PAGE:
Solution Summary

StepStone, one of Europe's leading providers of total talent management software addresses the challenges of multiple developer sites using Perforce SCM.

StepStone logo


Nigel Reed is the Head of Software Engineering at StepStone, Herts, UK.

Development Environment
at a Glance

Company name: StepStone

Headquarters: Harpenden, Herts, UK

Industry: Software

Type of application: Software and services for the Human Capital Management ("HCM") sector

Number of customers: More than 1,600 organistations

Customers: Global customers include Aviva, Deloitte, Deutsche Telekom, Lufthansa, McDonald's, Telefonica, ThyssenKrupp and Volkswagen

Number of users: 97 (developers, business analysts, QA and release teams)

Number of development sites: Operates in 16 countries

Customer Profile

StepStone is a leading international provider of human capital management ("HCM") software and services. Its technology and services helps organisations attract, retain and develop their talent. StepStone was founded in Norway in 1996 and listed on the Oslo Børs (Ticker@ STP.NO) in 2000 and the London Stock Exchange (LSE: STPS) in 2008.

StepStone operates some of Europe's largest talent networks which match employers with potential employees and provides a complete suite of HCM software solutions. Through its extensive talent network in Europe, StepStone has privileged insight into the needs and demands of today's workforce, allowing the company to develop highly innovative HCM solutions.

StepStone's comprehensive portfolio of software and services enable organisations to implement efficient HCM processes. These services include; attraction and hiring, post-hire talent management, performance management, compensation management, skills and competency management, career and succession planning, training and development management.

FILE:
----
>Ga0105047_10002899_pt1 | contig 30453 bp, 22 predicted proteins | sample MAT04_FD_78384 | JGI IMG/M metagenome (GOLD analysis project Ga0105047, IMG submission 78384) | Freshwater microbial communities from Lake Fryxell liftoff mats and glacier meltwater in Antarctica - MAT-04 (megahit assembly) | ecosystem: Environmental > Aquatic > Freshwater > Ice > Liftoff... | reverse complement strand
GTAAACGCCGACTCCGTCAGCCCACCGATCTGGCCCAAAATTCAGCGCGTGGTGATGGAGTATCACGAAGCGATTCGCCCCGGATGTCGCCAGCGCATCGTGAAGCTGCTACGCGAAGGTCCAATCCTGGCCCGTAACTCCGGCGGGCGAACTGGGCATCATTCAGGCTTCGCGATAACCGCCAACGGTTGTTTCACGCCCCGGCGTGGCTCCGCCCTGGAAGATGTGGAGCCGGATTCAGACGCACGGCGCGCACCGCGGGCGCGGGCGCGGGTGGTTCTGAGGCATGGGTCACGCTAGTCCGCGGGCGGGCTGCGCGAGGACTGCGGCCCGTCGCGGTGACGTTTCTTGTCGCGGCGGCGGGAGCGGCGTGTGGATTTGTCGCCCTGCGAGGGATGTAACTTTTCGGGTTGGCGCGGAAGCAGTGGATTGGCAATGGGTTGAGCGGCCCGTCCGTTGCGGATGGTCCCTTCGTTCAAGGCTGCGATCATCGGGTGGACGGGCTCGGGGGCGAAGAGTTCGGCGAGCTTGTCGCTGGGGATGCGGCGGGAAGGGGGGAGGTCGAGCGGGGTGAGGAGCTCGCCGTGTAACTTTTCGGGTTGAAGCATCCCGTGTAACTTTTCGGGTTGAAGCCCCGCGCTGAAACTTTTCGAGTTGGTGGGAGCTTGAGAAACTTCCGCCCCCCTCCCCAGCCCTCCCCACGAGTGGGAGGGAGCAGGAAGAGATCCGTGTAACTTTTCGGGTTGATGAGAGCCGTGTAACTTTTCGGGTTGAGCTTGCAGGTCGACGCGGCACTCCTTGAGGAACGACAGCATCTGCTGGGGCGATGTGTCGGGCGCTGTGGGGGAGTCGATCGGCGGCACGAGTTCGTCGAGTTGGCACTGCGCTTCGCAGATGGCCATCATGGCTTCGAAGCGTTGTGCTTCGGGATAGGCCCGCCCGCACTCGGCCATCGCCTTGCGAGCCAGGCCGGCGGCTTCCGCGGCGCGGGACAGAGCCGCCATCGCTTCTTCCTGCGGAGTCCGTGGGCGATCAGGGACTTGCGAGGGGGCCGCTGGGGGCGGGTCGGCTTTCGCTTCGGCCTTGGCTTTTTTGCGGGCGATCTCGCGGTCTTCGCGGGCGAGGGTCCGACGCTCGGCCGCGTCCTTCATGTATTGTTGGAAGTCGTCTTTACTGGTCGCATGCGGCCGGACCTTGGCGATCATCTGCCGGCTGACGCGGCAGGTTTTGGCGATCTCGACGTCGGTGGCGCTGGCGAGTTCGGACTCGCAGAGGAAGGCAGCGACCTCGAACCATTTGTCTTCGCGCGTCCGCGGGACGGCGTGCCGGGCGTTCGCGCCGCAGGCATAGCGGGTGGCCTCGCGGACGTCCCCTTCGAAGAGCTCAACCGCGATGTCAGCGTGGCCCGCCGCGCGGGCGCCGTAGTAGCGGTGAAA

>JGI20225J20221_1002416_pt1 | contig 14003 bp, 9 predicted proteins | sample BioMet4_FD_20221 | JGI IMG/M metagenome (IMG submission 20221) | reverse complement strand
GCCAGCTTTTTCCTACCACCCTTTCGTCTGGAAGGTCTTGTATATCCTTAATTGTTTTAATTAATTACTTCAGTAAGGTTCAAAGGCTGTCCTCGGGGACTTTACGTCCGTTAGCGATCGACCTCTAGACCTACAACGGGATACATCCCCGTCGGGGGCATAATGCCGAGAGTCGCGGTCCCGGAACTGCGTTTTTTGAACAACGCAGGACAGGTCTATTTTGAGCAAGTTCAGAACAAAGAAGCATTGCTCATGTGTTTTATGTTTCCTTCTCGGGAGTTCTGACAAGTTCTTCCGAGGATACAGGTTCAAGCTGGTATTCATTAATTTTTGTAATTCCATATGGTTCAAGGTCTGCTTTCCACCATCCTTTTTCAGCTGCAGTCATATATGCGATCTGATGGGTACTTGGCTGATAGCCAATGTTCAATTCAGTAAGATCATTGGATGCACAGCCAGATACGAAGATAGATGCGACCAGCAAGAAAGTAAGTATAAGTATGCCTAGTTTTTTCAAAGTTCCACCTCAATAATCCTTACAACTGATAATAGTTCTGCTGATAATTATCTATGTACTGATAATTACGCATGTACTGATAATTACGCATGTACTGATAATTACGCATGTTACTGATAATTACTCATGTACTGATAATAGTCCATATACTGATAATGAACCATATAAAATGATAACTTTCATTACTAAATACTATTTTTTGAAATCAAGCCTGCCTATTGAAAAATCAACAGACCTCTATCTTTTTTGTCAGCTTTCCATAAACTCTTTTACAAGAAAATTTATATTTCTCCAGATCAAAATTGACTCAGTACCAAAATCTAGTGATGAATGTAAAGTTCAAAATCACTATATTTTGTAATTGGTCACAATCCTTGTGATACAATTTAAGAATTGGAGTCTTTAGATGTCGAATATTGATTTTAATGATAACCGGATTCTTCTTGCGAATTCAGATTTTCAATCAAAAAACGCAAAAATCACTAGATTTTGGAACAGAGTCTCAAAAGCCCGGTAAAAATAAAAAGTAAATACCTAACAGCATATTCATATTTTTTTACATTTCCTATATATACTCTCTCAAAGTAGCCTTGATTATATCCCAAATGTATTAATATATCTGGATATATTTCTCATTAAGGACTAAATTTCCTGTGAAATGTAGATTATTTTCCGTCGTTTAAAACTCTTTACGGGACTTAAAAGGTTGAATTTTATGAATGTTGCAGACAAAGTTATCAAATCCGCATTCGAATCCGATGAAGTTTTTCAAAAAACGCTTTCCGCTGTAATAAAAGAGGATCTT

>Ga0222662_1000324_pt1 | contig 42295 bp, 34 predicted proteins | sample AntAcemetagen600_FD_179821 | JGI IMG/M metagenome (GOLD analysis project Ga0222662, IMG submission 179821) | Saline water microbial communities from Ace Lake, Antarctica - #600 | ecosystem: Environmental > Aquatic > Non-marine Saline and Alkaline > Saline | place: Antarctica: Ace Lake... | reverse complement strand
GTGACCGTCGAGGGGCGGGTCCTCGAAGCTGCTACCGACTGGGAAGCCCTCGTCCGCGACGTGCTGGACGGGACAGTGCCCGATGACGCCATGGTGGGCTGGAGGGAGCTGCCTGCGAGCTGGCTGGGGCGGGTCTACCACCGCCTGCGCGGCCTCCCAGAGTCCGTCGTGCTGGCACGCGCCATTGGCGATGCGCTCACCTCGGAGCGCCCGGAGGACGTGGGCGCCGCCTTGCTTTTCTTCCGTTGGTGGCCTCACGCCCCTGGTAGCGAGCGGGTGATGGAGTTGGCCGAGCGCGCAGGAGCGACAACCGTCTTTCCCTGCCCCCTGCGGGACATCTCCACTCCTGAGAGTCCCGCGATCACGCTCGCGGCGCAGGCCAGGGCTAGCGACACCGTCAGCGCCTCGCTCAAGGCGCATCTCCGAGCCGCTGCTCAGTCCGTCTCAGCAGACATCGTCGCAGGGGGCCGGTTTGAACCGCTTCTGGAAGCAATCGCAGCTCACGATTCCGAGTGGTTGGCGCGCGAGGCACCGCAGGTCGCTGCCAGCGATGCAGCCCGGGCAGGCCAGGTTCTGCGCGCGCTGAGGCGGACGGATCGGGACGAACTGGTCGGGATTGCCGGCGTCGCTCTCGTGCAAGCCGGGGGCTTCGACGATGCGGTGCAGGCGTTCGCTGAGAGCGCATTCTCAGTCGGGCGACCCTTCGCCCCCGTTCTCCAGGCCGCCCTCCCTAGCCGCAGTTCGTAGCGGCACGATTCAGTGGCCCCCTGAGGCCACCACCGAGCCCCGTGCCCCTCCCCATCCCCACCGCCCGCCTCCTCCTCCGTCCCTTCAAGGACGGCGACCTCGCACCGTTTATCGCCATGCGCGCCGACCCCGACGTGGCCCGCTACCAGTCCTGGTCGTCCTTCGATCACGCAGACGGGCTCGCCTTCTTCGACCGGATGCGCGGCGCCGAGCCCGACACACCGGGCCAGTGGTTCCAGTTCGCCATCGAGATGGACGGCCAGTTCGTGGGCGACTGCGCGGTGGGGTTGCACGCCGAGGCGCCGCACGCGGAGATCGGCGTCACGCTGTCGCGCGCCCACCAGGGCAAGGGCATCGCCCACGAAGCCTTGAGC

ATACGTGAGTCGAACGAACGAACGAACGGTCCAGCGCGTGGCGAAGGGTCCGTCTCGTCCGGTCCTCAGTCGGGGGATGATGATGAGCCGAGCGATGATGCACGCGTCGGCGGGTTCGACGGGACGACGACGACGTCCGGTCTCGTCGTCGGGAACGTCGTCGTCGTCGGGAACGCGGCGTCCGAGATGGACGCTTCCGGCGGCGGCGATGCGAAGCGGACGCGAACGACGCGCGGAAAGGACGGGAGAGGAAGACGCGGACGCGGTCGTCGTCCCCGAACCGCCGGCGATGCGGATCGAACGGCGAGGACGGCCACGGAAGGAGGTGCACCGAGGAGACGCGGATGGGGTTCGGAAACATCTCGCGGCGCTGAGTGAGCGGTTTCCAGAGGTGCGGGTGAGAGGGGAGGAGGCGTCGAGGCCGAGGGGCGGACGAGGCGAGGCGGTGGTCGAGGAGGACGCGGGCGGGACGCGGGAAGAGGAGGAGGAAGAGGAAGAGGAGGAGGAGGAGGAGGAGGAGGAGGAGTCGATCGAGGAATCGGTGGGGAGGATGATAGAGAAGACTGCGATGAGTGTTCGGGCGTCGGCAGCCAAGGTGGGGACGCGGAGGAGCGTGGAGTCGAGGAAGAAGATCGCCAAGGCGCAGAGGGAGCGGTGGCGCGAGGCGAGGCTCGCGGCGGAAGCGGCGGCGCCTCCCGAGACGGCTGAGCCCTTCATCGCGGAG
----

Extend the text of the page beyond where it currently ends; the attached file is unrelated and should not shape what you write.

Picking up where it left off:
Development Challenge

In today's economic environment, IT Directors and CXOs are demanding IT affordability, shorter implementation cycles and scalability more than ever. Fortunately, all of this can be delivered by the Software-as-a-Service (SaaS) model, the benefits of which include rapid access to new technology and the ability to roll out IT services to extra users easily.

StepStone—one of Europe's leading providers of total talent management—is an example of a company that has the flexibility to react quickly to user and market demand using SaaS. Although the company is best-known for its online recruitment services, or 'job boards', the other side of StepStone's business is concerned with delivering talent management software solutions via SaaS, ranging from candidate screening and performance management, through to career and succession planning and even retirement.

However, while the SaaS business model provides some very clear benefits, customers are more technology savvy these days with the prevalence of Web 2.0; they are very aware of new technology developments and, not surprisingly, expect these to be reflected in StepStone's products.

In keeping up with market demands, StepStone is both helped and hindered by the fact that its developers are based in multiple locations around the world. On the one hand, having teams in Germany, Norway, Poland, UK and Vietnam gives the company access to considerable, flexible developer resources on an around-the-clock basis. On the other hand, this approach could make it difficult to ensure cohesive working across all teams, if not managed correctly.

Fortunately, StepStone's software developers have addressed these challenges by using software configuration management (SCM). By providing efficient tracking of a project's progression, regardless of how dispersed the developer teams may be, Perforce SCM enables Stepstone to dramatically speed up release cycles and keep up with customer expectations.

Nigel Reed, Head of Software Engineering, explains: "Perforce SCM enables us to connect everyone to a central repository to track and manage code, wherever our developer teams are based. In turn, this supports faster release cycles."